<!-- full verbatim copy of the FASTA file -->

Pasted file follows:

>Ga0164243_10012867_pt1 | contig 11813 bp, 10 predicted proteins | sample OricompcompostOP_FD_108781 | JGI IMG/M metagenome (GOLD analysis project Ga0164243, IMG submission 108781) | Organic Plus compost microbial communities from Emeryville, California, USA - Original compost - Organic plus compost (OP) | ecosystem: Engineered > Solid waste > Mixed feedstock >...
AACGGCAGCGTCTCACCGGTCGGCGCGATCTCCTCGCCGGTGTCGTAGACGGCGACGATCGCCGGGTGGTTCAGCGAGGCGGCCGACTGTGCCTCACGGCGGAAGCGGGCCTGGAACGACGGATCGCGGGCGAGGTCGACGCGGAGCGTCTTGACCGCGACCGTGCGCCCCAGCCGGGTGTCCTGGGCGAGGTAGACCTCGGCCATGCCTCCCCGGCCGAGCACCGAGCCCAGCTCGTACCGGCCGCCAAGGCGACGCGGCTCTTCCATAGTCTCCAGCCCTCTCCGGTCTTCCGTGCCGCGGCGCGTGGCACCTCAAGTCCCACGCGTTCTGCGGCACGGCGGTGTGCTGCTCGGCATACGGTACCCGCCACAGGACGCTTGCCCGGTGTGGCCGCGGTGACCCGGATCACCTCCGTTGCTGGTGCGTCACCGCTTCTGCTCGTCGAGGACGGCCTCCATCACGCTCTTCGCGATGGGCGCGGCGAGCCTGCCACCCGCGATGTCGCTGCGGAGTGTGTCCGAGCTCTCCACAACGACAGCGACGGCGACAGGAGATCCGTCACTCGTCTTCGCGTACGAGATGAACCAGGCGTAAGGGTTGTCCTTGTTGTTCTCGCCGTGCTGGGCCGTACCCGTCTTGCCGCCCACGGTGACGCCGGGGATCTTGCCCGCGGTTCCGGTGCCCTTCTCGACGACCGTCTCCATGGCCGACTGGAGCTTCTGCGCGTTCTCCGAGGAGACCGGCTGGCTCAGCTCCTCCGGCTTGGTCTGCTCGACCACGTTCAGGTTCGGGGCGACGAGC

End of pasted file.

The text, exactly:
>Ga0164243_10012867_pt1 | contig 11813 bp, 10 predicted proteins | sample OricompcompostOP_FD_108781 | JGI IMG/M metagenome (GOLD analysis project Ga0164243, IMG submission 108781) | Organic Plus compost microbial communities from Emeryville, California, USA - Original compost - Organic plus compost (OP) | ecosystem: Engineered > Solid waste > Mixed feedstock >...
AACGGCAGCGTCTCACCGGTCGGCGCGATCTCCTCGCCGGTGTCGTAGACGGCGACGATCGCCGGGTGGTTCAGCGAGGCGGCCGACTGTGCCTCACGGCGGAAGCGGGCCTGGAACGACGGATCGCGGGCGAGGTCGACGCGGAGCGTCTTGACCGCGACCGTGCGCCCCAGCCGGGTGTCCTGGGCGAGGTAGACCTCGGCCATGCCTCCCCGGCCGAGCACCGAGCCCAGCTCGTACCGGCCGCCAAGGCGACGCGGCTCTTCCATAGTCTCCAGCCCTCTCCGGTCTTCCGTGCCGCGGCGCGTGGCACCTCAAGTCCCACGCGTTCTGCGGCACGGCGGTGTGCTGCTCGGCATACGGTACCCGCCACAGGACGCTTGCCCGGTGTGGCCGCGGTGACCCGGATCACCTCCGTTGCTGGTGCGTCACCGCTTCTGCTCGTCGAGGACGGCCTCCATCACGCTCTTCGCGATGGGCGCGGCGAGCCTGCCACCCGCGATGTCGCTGCGGAGTGTGTCCGAGCTCTCCACAACGACAGCGACGGCGACAGGAGATCCGTCACTCGTCTTCGCGTACGAGATGAACCAGGCGTAAGGGTTGTCCTTGTTGTTCTCGCCGTGCTGGGCCGTACCCGTCTTGCCGCCCACGGTGACGCCGGGGATCTTGCCCGCGGTTCCGGTGCCCTTCTCGACGACCGTCTCCATGGCCGACTGGAGCTTCTGCGCGTTCTCCGAGGAGACCGGCTGGCTCAGCTCCTCCGGCTTGGTCTGCTCGACCACGTTCAGGTTCGGGGCGACGAGC